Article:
The Sunday Edition

Michael's Essay: Exploding the myth that second-hand smoke causes cancer

There are a number of 50th anniversaries to mark in 2014. Some are good, like the Beatles coming to the United States. Some unfortunate, like the first appearance of the Bossa Nova. But in terms of overall impact on the health and well being of people, we should note that this is the 50th Anniversary of the special report on...
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There are a number of 50th anniversaries to mark in 2014. Some are good, like the Beatles coming to the United States. Some unfortunate, like the first appearance of the Bossa Nova. But in terms of overall impact on the health and well being of people, we should note that this is the 50th Anniversary of the special report on smoking by the Surgeon General of the United States.

It is hard to overestimate the value of the report by Dr. Luther Terry. He established for the first time, the clear linkage between smoking and lung cancer. And he did much more. Dr. Terry showed that smoking was a serious contributing factor in cardiovascular disease and emphysema.

The tobacco companies, of course, went ballistic and spent and are still spending billions to fight the essential wisdom of the Terry report.

It has been estimated that something more than eight million lives have been saved since the surgeon general's report. Yet still, more than 400,000 Americans die each year from smoking-related causes.

In the decades since the report, municipalities around the world have passed a series of sensible laws restricting where people could not smoke; bars, restaurants, offices and on airplanes. It was about this time that well-intentioned people got carried away and began to proclaim the myth that second-hand or passive smoke caused cancer. It didn't make sense. How could a few wisps of smoke not inhaled deeply cause lung cancer?

On the program As It Happens, I put these and other questions to a researcher for the Environmental Protection Agency. After some heated back and forth, he admitted:"Sure it's crappy science, but look at the outcome--a smoke-free America."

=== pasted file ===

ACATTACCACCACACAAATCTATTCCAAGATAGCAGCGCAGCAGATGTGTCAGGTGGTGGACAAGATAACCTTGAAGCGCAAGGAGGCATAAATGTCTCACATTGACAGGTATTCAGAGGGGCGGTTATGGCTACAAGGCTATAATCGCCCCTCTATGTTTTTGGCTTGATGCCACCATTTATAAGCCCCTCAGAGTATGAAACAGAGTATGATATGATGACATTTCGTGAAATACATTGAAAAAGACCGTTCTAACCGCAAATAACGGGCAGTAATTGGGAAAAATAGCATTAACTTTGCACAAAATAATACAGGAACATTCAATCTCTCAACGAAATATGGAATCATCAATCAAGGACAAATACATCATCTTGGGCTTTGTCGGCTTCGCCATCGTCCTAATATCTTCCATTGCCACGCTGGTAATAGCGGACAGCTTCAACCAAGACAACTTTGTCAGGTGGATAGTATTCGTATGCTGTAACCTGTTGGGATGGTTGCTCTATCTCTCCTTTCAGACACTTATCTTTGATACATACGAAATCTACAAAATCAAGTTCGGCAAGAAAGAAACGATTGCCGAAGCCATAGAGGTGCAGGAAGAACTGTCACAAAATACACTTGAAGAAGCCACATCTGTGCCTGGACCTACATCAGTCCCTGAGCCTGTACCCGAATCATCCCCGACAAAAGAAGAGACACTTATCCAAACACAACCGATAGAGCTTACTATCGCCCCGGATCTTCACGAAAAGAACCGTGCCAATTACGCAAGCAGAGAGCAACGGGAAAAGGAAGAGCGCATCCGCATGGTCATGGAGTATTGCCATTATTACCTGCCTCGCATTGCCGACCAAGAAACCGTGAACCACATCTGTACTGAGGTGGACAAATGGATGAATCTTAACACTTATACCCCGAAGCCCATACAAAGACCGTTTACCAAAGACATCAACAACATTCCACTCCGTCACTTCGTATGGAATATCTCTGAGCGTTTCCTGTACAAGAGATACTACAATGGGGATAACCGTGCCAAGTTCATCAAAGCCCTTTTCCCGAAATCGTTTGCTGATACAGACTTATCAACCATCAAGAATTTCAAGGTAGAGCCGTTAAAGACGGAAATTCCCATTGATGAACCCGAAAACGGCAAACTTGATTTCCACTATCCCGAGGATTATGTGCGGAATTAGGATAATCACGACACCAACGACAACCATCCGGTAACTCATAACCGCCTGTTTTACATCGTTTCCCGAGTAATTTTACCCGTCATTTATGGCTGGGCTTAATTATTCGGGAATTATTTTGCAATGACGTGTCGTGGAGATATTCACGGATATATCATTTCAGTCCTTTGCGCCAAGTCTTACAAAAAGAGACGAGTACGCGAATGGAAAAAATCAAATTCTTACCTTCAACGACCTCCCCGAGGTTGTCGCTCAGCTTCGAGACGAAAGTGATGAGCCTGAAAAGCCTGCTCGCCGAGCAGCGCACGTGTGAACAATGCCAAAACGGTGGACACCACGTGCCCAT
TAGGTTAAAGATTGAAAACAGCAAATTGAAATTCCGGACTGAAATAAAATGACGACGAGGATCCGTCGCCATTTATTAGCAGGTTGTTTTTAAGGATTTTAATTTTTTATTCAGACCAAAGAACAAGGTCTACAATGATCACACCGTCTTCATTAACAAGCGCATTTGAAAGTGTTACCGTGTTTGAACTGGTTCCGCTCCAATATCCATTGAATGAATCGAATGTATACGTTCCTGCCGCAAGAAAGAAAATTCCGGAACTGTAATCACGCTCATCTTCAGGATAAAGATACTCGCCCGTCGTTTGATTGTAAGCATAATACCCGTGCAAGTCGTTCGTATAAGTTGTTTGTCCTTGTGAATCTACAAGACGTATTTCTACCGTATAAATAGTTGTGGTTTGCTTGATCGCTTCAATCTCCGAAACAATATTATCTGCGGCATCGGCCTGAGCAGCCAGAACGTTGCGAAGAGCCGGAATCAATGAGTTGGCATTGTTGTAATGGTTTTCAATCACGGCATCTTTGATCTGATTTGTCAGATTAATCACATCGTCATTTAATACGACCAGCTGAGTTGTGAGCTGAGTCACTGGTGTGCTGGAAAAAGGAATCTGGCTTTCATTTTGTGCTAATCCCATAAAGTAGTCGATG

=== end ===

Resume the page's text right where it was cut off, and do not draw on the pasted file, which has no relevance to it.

Anti-smoking activists were quick to pronounce that "Second Hand Smoke Kills." Well, no, it doesn't, actually. A recent article in the Journal of the National Cancer Institute described the details of a study involving 76,000 women over a period of more than 10 years. The bottom-line conclusion: the study found no statistically significant causal relationship between lung cancer and exposure to passive smoke. The study did not explore if passive smoke exacerbates other lung conditions such as asthma and emphysema, which it probably does. It focussed solely on the question of whether or not passive smoke causes lung cancer.

Say the study's authors: "To our knowledge, this is the first study to examine both active and passive smoking in relation to lung cancer incidence." Now as an ex-smoker and someone who lost his oldest friend to smoke-caused emphysema, I realize how awful smoking is. But then I have to ask why anti-smoking activists don't simply stick to the facts instead of alarming everybody with the assertion that passive smoke causes lung cancer when it clearly doesn't.

The answer lies not in science but in culture. This was the thinking of study researcher Dr. Jyoti Patel of Northwestern University School of Medicine who wrote: "The strongest reason to avoid passive cigarette smoke is to change societal behaviour; to not live in a society where smoking is the norm."

Well, bravo. An admirable objective. But that is social engineering, not medicine.

Added on January 22, 2014 - an update from Michael Enright

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